The easiest way to multiply by $5$ without a calculator is to multiply by $10$ and then divide by $2$, i.e.: $$1: 5\times 5 = 50/2 = 25$$ $$2: 250/2 = 125$$ $$3: 1250/2 = 625$$ $$4: 6250/2 = 3125\ldots$$ Won't take you very long to get to $10$.

True. And for large power, use approximations :

$$5^{n} = \frac{10^n}{2^n}$$

$$5^9 = \frac{10^9}{2^9} = \frac{1,000,000,000}{512} \cong \frac{1,000,000,000}{500} \cong 2*10^6 < 4*10^6$$

$$5^{10} = \frac{10^{10}}{2^{10}} = \frac{10,000,000,000}{1024} \cong \frac{10,000,000,000}{1000} \cong 10^7 > 4*10^6$$

It's not a mathematical way to prove, but it's a way to find the result using approximation.

• cough typo cough Commented Jul 31, 2012 at 20:20
• may you explain the comment please ? Something bad in the answer ? Commented Jul 31, 2012 at 21:10
• @Al_th: It looks as though you are saying $10^7>4 \cdot 10^7$. Otherwise, the above comment seems unhelpful (trust me - I would know!) Commented Jul 31, 2012 at 22:00
• Oww ... I wanted to state that $10^7 > 4.10^6$ ... Thanks for pointing this out ! :> Commented Jul 31, 2012 at 23:09

The easiest way to multiply by 5 without a calculator is to multiply by 10 and then divide by 2. ie: 1: 5x5 = 50/2 = 25. 2: 250/2 = 125. 3: 1250/2 = 625. 4: 6250/2 = 3125... Won't take you very long to get to 10.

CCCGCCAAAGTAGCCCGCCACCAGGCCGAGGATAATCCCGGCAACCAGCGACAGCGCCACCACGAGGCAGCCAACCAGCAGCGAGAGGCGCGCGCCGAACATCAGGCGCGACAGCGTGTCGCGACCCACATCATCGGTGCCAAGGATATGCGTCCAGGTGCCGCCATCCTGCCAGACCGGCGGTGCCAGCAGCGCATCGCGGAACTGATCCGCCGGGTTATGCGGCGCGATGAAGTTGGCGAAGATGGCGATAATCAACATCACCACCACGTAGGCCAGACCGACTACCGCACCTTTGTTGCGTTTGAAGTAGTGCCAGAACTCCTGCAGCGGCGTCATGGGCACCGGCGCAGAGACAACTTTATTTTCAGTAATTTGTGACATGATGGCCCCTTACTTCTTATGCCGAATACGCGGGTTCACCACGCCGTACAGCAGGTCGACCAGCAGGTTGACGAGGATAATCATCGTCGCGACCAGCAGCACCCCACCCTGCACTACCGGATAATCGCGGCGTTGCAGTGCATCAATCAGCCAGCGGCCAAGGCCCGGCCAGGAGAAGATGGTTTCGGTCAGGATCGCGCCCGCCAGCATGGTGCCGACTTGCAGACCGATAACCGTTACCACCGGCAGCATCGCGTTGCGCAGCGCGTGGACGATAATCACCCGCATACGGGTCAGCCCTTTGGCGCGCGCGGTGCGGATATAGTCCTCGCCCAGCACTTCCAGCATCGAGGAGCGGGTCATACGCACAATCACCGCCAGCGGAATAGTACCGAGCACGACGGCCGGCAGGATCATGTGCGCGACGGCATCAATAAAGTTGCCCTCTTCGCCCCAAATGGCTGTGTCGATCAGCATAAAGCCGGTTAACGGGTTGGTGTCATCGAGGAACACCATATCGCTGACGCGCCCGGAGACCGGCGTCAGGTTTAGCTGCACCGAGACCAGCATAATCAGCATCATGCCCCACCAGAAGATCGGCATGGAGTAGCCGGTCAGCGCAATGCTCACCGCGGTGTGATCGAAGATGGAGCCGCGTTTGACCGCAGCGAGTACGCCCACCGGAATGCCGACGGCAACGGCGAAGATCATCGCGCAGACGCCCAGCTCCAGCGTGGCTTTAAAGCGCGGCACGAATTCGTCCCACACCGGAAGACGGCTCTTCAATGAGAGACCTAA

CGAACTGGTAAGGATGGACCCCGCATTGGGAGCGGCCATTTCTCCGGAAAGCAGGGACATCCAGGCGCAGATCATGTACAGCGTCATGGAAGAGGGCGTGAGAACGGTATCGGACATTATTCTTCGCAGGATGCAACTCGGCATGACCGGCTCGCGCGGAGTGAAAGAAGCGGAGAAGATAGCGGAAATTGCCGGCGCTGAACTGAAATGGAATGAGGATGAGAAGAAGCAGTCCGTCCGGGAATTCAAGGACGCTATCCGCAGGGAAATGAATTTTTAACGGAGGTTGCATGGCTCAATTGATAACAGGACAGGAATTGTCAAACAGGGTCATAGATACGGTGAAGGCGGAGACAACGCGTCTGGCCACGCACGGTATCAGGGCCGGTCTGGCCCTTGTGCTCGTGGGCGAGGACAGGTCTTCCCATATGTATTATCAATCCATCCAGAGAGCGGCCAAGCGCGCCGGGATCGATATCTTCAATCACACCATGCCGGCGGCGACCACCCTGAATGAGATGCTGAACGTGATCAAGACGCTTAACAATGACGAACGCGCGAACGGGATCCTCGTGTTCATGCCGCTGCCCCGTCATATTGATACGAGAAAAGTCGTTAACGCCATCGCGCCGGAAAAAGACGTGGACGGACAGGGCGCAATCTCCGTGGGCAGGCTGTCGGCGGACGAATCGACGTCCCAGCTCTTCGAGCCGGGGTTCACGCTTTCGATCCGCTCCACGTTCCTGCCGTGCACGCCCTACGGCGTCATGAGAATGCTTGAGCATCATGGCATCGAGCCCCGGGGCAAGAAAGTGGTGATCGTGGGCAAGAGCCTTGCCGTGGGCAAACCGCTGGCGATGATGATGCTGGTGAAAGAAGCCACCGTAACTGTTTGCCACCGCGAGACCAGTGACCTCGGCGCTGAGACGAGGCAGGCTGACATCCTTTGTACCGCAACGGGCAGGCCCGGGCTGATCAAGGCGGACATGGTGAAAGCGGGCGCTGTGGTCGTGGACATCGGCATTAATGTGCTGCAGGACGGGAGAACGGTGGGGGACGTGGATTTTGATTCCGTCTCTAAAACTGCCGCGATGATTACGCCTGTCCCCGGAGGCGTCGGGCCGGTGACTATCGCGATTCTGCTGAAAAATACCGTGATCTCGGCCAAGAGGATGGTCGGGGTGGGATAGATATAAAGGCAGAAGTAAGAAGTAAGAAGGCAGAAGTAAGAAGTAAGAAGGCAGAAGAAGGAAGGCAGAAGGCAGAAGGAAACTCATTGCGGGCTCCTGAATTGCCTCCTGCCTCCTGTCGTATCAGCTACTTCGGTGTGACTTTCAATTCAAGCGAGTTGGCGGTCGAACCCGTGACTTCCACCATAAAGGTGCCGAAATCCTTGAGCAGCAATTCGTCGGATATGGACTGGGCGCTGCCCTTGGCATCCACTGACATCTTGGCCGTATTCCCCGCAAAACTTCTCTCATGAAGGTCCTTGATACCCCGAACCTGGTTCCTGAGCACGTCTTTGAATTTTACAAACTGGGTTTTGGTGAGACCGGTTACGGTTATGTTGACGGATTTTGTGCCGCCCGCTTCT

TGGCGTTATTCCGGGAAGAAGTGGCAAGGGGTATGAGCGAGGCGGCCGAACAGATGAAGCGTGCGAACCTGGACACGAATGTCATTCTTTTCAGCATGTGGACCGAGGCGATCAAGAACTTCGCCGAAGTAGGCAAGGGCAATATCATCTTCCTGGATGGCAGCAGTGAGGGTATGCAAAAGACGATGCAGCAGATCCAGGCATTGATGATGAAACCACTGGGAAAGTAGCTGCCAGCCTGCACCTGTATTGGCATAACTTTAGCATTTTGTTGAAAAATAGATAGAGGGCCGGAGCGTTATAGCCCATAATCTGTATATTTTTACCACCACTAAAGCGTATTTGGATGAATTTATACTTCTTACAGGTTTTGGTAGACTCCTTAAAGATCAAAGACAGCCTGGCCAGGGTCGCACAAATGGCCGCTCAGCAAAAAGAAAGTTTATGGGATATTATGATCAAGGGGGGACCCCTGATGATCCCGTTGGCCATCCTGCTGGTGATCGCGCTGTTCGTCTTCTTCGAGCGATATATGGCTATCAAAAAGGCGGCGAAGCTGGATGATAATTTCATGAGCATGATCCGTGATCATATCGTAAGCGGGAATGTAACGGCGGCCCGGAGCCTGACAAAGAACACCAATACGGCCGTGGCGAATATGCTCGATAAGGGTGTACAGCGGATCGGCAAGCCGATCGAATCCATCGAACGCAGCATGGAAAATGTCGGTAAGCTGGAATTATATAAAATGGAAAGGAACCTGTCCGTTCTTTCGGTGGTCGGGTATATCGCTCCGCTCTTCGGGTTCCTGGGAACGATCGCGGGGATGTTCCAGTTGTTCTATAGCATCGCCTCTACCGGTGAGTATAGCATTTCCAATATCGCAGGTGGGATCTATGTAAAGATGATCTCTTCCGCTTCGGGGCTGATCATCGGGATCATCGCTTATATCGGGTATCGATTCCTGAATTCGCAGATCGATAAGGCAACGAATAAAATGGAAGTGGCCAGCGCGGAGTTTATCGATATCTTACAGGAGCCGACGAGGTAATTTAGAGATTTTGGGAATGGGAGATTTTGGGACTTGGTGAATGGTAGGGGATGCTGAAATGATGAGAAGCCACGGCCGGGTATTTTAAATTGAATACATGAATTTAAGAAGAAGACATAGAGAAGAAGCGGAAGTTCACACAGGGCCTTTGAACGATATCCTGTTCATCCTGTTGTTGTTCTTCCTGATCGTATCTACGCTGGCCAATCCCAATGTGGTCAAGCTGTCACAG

$$\log_{10}(5^n)=n\cdot \log_{10}(5)\approx n\cdot 0.7$$

$$\log_{10}(4000000)=\log_{10}(4)+6\approx 6.6$$

$$7\cdot 9=63\ \text{so that }\ \boxed{n=10}\$$

$\log_{10}(2)\approx 0.3$ was only used giving $\log_{10}(5)=\log_{10}(10)-\log_{10}(2)$ and $\log_{10}(4)=2\cdot\log_{10}(2)$

(if non integer values are allowed $n\approx \frac {6.60206}{0.69897}$)

Taking square roots of both sides we solve $5^r>2000=25\cdot80$. The right side is approximated from below by $5^2\cdot5^2\cdot3$ so we want $5^{r-4}>3$ or $r=5$, so $n=2r=10$. Check $n=9$ is too small: $5^9<2^9\cdot 3^9<2^9\cdot 3^5\cdot 3^4=512\cdot 243\cdot 81<125,000\cdot 100<4,000,000$.

$5^n > 4,000,000$ find integer $n$.

• take $\log10$ of both sides
• $n\log5>2\log2+6\log10=2\log2+6$
• $n > (2\log2+6)/\log5$ (recall from log paper log2~0.3 and log5~0.7 within a few %.
• $n > 6.6/0.7$ ~ $9.4$ thus rounded up
• $n = 10$
• I remember log10(2) as 0.3010 and hence log10(5) is 0.6990 so 0.3 and 0.7 are much closer than "within a few %"! Commented Aug 1, 2012 at 0:22
• your memory has more significant figures than mine.. bravo.. I knew it was< 0.1% but close enough for government work. Commented Aug 2, 2012 at 13:39